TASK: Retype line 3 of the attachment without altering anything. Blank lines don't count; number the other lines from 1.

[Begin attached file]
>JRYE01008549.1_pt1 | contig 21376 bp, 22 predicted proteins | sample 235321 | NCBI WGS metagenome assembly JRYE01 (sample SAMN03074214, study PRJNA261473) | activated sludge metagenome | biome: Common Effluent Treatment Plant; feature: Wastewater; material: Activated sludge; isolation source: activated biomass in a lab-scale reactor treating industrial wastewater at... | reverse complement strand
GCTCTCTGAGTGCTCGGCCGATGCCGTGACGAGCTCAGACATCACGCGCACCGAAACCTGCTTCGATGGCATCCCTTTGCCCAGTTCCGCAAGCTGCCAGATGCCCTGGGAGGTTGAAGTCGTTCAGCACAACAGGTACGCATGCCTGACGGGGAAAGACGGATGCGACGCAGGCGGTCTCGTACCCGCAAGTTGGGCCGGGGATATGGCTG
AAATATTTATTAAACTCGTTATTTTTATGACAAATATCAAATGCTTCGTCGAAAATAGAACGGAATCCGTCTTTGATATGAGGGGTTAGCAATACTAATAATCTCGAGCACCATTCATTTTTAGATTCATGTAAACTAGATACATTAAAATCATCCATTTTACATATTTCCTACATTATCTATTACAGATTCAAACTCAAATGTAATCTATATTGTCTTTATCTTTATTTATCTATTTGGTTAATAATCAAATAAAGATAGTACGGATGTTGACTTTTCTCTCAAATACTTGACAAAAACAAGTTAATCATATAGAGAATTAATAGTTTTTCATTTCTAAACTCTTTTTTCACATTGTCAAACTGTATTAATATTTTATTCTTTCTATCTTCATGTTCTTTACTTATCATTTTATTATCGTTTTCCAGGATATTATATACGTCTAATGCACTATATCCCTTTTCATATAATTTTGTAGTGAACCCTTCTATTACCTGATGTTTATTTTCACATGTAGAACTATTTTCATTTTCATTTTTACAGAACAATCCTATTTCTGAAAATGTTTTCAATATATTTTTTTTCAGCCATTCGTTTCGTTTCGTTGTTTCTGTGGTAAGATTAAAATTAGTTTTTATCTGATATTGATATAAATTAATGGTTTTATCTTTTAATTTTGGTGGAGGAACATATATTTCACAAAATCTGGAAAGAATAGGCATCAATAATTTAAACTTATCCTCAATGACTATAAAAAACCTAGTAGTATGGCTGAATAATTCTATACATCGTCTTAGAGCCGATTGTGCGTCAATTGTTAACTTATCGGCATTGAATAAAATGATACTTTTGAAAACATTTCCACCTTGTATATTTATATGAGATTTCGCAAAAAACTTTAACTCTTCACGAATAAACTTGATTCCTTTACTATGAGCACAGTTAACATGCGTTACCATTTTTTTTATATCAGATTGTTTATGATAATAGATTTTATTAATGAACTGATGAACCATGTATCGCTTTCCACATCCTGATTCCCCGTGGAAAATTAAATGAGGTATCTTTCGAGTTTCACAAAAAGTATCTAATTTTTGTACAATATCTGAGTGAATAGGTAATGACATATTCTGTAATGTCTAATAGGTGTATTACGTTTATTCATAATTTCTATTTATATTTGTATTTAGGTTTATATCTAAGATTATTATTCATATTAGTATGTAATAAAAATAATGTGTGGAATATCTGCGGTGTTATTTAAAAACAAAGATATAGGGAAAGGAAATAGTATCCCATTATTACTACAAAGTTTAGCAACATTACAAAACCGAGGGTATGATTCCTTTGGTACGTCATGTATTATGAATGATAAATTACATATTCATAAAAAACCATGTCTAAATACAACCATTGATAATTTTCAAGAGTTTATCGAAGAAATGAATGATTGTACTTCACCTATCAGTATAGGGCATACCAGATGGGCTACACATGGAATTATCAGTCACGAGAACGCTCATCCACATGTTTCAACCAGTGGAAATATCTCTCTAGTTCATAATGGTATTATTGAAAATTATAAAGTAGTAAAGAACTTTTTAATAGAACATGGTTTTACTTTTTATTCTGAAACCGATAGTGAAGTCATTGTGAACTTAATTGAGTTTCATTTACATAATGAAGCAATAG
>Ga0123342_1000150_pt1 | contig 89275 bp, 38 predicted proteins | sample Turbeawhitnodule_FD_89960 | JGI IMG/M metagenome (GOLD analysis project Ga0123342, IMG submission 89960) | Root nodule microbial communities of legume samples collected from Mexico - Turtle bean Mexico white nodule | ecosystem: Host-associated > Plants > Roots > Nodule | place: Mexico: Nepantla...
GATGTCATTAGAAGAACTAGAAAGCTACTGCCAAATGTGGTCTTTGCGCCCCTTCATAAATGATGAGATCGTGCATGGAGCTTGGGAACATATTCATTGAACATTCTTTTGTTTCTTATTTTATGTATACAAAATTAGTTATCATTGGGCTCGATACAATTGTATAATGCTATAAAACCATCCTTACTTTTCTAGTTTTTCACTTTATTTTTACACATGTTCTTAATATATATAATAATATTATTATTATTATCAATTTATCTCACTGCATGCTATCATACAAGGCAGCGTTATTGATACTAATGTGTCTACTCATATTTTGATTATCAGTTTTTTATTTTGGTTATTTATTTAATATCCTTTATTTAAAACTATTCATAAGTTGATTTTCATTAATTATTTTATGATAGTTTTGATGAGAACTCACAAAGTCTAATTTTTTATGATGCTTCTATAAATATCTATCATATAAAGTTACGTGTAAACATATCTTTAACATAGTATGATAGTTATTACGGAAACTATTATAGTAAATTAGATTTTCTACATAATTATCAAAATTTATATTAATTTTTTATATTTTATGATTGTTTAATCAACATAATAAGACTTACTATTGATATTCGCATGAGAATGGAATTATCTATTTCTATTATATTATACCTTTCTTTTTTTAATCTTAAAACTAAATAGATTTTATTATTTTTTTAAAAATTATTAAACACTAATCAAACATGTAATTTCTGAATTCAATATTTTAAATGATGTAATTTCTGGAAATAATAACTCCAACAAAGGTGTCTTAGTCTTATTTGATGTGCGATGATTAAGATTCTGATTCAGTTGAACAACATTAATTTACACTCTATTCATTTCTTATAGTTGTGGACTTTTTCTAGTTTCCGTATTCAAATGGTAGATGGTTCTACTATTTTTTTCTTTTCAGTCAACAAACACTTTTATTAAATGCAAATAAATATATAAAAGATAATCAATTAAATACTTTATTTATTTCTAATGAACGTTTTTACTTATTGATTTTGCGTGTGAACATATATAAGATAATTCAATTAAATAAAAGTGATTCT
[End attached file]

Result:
AAATATTTATTAAACTCGTTATTTTTATGACAAATATCAAATGCTTCGTCGAAAATAGAACGGAATCCGTCTTTGATATGAGGGGTTAGCAATACTAATAATCTCGAGCACCATTCATTTTTAGATTCATGTAAACTAGATACATTAAAATCATCCATTTTACATATTTCCTACATTATCTATTACAGATTCAAACTCAAATGTAATCTATATTGTCTTTATCTTTATTTATCTATTTGGTTAATAATCAAATAAAGATAGTACGGATGTTGACTTTTCTCTCAAATACTTGACAAAAACAAGTTAATCATATAGAGAATTAATAGTTTTTCATTTCTAAACTCTTTTTTCACATTGTCAAACTGTATTAATATTTTATTCTTTCTATCTTCATGTTCTTTACTTATCATTTTATTATCGTTTTCCAGGATATTATATACGTCTAATGCACTATATCCCTTTTCATATAATTTTGTAGTGAACCCTTCTATTACCTGATGTTTATTTTCACATGTAGAACTATTTTCATTTTCATTTTTACAGAACAATCCTATTTCTGAAAATGTTTTCAATATATTTTTTTTCAGCCATTCGTTTCGTTTCGTTGTTTCTGTGGTAAGATTAAAATTAGTTTTTATCTGATATTGATATAAATTAATGGTTTTATCTTTTAATTTTGGTGGAGGAACATATATTTCACAAAATCTGGAAAGAATAGGCATCAATAATTTAAACTTATCCTCAATGACTATAAAAAACCTAGTAGTATGGCTGAATAATTCTATACATCGTCTTAGAGCCGATTGTGCGTCAATTGTTAACTTATCGGCATTGAATAAAATGATACTTTTGAAAACATTTCCACCTTGTATATTTATATGAGATTTCGCAAAAAACTTTAACTCTTCACGAATAAACTTGATTCCTTTACTATGAGCACAGTTAACATGCGTTACCATTTTTTTTATATCAGATTGTTTATGATAATAGATTTTATTAATGAACTGATGAACCATGTATCGCTTTCCACATCCTGATTCCCCGTGGAAAATTAAATGAGGTATCTTTCGAGTTTCACAAAAAGTATCTAATTTTTGTACAATATCTGAGTGAATAGGTAATGACATATTCTGTAATGTCTAATAGGTGTATTACGTTTATTCATAATTTCTATTTATATTTGTATTTAGGTTTATATCTAAGATTATTATTCATATTAGTATGTAATAAAAATAATGTGTGGAATATCTGCGGTGTTATTTAAAAACAAAGATATAGGGAAAGGAAATAGTATCCCATTATTACTACAAAGTTTAGCAACATTACAAAACCGAGGGTATGATTCCTTTGGTACGTCATGTATTATGAATGATAAATTACATATTCATAAAAAACCATGTCTAAATACAACCATTGATAATTTTCAAGAGTTTATCGAAGAAATGAATGATTGTACTTCACCTATCAGTATAGGGCATACCAGATGGGCTACACATGGAATTATCAGTCACGAGAACGCTCATCCACATGTTTCAACCAGTGGAAATATCTCTCTAGTTCATAATGGTATTATTGAAAATTATAAAGTAGTAAAGAACTTTTTAATAGAACATGGTTTTACTTTTTATTCTGAAACCGATAGTGAAGTCATTGTGAACTTAATTGAGTTTCATTTACATAATGAAGCAATAG